With only these three arguments, abundance can only be calculated for the covered area. Including additional information on the area we wish to extrapolate to (i.e., the study area), we can obtain abundance estimates:


It is often the case that we cannot measure distances to individuals or groups directly, but instead need to estimate distances to something they produce (e.g., for whales, their blows; for elephants their dung) – this is referred to as indirect sampling. We may need to use estimates of production rate and decay rate for these estimates (in the case of dung or nests) or just production rates (in the case of songbird calls or whale blows). We refer to these conversions between "number of cues" and "number of animals" as "multipliers".

The multipliers argument is a list, with 2 possible elements (creation and decay) Each element of which is a data.frame and must have at least a column named rate, which abundance estimates will be divided by (the term "multiplier" is a misnomer, but kept for compatibility with Distance for Windows). Additional columns can be added to give the standard error and degrees of freedom for the rate if known as SE and df, respectively. You can use a multirow data.frame to have different rates for different geographical areas (for example). In this case the rows need to have a column (or columns) to merge with the data (for example Region.Label).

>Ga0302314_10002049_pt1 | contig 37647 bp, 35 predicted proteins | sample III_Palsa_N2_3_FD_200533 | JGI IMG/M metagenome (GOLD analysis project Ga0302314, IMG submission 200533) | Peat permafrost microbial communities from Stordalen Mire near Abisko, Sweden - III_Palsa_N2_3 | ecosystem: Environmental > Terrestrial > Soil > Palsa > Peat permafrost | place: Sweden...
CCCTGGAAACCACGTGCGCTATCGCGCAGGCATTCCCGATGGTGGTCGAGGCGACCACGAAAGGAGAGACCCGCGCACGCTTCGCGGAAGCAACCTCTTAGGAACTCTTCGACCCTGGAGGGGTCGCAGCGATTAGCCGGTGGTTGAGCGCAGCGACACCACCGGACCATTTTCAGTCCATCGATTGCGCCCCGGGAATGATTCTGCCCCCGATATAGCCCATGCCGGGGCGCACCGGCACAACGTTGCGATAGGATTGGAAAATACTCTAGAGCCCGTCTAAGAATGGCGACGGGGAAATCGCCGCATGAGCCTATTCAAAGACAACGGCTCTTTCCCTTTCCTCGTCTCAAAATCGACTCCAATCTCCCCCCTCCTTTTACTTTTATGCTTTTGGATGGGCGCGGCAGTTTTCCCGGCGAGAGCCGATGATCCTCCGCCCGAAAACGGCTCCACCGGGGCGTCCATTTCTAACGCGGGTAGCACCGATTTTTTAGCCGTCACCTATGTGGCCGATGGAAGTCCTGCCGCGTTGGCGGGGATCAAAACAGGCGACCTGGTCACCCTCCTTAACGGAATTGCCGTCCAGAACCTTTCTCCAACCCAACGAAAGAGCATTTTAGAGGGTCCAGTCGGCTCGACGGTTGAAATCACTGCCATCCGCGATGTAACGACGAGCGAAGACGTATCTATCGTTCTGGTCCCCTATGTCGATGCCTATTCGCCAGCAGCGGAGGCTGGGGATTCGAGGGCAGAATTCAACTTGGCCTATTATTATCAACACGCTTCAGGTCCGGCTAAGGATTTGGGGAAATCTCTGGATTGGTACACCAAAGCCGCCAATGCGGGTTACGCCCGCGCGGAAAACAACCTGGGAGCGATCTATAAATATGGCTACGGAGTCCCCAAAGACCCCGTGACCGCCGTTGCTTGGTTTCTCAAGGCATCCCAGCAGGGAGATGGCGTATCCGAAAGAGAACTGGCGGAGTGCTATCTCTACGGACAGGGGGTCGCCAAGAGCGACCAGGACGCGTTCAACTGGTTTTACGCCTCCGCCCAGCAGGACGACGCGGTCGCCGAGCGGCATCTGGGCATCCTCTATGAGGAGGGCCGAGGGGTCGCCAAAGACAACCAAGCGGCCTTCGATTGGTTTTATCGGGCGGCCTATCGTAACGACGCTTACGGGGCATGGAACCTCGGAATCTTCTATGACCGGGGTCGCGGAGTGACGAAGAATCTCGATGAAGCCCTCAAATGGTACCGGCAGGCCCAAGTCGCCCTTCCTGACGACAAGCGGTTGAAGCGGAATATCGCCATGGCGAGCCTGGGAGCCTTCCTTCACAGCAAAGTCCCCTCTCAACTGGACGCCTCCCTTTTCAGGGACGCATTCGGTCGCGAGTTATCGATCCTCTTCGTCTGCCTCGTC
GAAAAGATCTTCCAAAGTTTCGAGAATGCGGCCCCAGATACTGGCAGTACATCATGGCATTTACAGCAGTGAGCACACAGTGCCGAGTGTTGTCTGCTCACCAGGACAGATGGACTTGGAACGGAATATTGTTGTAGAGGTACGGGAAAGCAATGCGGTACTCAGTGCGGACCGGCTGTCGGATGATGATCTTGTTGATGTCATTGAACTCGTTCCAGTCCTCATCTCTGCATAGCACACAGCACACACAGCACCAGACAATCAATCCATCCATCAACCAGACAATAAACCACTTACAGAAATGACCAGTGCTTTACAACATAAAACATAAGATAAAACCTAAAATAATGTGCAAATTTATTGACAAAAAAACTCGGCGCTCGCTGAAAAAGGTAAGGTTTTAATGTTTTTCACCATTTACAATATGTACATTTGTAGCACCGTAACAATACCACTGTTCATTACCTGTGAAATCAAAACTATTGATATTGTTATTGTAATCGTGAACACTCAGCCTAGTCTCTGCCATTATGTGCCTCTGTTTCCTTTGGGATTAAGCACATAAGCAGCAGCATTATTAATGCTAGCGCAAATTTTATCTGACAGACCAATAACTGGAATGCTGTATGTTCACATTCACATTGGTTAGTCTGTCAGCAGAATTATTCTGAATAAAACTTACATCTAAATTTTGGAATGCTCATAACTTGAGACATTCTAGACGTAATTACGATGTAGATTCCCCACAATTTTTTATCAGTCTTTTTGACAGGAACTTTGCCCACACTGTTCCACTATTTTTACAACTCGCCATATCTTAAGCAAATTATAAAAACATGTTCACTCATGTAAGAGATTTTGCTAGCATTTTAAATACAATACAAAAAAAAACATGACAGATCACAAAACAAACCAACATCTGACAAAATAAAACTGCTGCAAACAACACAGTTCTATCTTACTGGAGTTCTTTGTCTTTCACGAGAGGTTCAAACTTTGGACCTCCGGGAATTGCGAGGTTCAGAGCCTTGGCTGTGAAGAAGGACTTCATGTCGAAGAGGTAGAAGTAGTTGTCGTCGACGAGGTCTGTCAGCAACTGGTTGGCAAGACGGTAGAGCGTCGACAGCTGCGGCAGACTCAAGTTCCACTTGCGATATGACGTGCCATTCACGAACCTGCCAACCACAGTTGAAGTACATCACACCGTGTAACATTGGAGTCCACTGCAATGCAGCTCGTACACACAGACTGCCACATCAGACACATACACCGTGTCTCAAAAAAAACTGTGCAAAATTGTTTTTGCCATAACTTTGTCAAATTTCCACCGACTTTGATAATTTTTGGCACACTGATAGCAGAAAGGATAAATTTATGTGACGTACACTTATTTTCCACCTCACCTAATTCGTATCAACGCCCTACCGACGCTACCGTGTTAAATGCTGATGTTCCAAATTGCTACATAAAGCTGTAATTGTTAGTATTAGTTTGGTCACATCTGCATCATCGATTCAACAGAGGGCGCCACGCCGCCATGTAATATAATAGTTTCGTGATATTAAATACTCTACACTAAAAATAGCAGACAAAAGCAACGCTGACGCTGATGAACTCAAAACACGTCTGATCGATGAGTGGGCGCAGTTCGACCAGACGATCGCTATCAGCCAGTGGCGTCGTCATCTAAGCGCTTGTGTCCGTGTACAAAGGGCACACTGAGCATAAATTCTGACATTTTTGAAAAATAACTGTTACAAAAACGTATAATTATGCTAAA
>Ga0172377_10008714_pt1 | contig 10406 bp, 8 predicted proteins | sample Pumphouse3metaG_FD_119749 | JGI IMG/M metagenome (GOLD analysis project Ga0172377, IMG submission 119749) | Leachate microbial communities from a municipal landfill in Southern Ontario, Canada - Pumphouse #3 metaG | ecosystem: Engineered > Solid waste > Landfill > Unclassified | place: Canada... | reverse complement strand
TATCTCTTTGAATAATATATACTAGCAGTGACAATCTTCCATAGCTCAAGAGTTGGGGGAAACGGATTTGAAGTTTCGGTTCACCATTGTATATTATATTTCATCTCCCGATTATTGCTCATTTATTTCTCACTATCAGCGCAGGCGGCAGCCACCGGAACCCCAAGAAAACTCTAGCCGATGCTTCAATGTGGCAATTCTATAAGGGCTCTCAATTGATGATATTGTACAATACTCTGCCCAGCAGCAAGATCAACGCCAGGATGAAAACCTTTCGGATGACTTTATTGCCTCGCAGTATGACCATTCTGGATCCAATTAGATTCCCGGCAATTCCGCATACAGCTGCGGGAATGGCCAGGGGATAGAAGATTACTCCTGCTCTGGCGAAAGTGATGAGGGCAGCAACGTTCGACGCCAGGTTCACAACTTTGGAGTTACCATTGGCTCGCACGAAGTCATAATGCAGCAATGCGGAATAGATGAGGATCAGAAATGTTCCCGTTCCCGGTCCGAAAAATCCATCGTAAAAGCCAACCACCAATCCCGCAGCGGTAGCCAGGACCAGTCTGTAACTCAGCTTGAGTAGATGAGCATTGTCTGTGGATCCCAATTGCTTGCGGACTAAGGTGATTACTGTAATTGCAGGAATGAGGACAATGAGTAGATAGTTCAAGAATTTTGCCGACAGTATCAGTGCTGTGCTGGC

The strat_formula argument is used to specify a column to use to stratify the results, using the form ~column.name where column.name is the column name you wish to use.

The stratification argument is used to specify which of four types of stratification are intended:

A simple example of using stratification="geographical" is given below. Further examples can be found at http://examples.distancesampling.org/ (see, e.g., the deer pellet survey).


Variance in the estimated abundance comes from multiple sources. Depending on the data used to fit the model and estimate abundance, different components will be included in the estimated variances. In the simplest case, the detection function and encounter rate variance need to be combined. If group size varies, then this too must be included. Finally, if multipliers are used and have corresponding standard errors given, this are also included. Variances are combined by assuming independence between the measures and adding variances. A brief summary of how each component is calculated is given here, though see references for more details.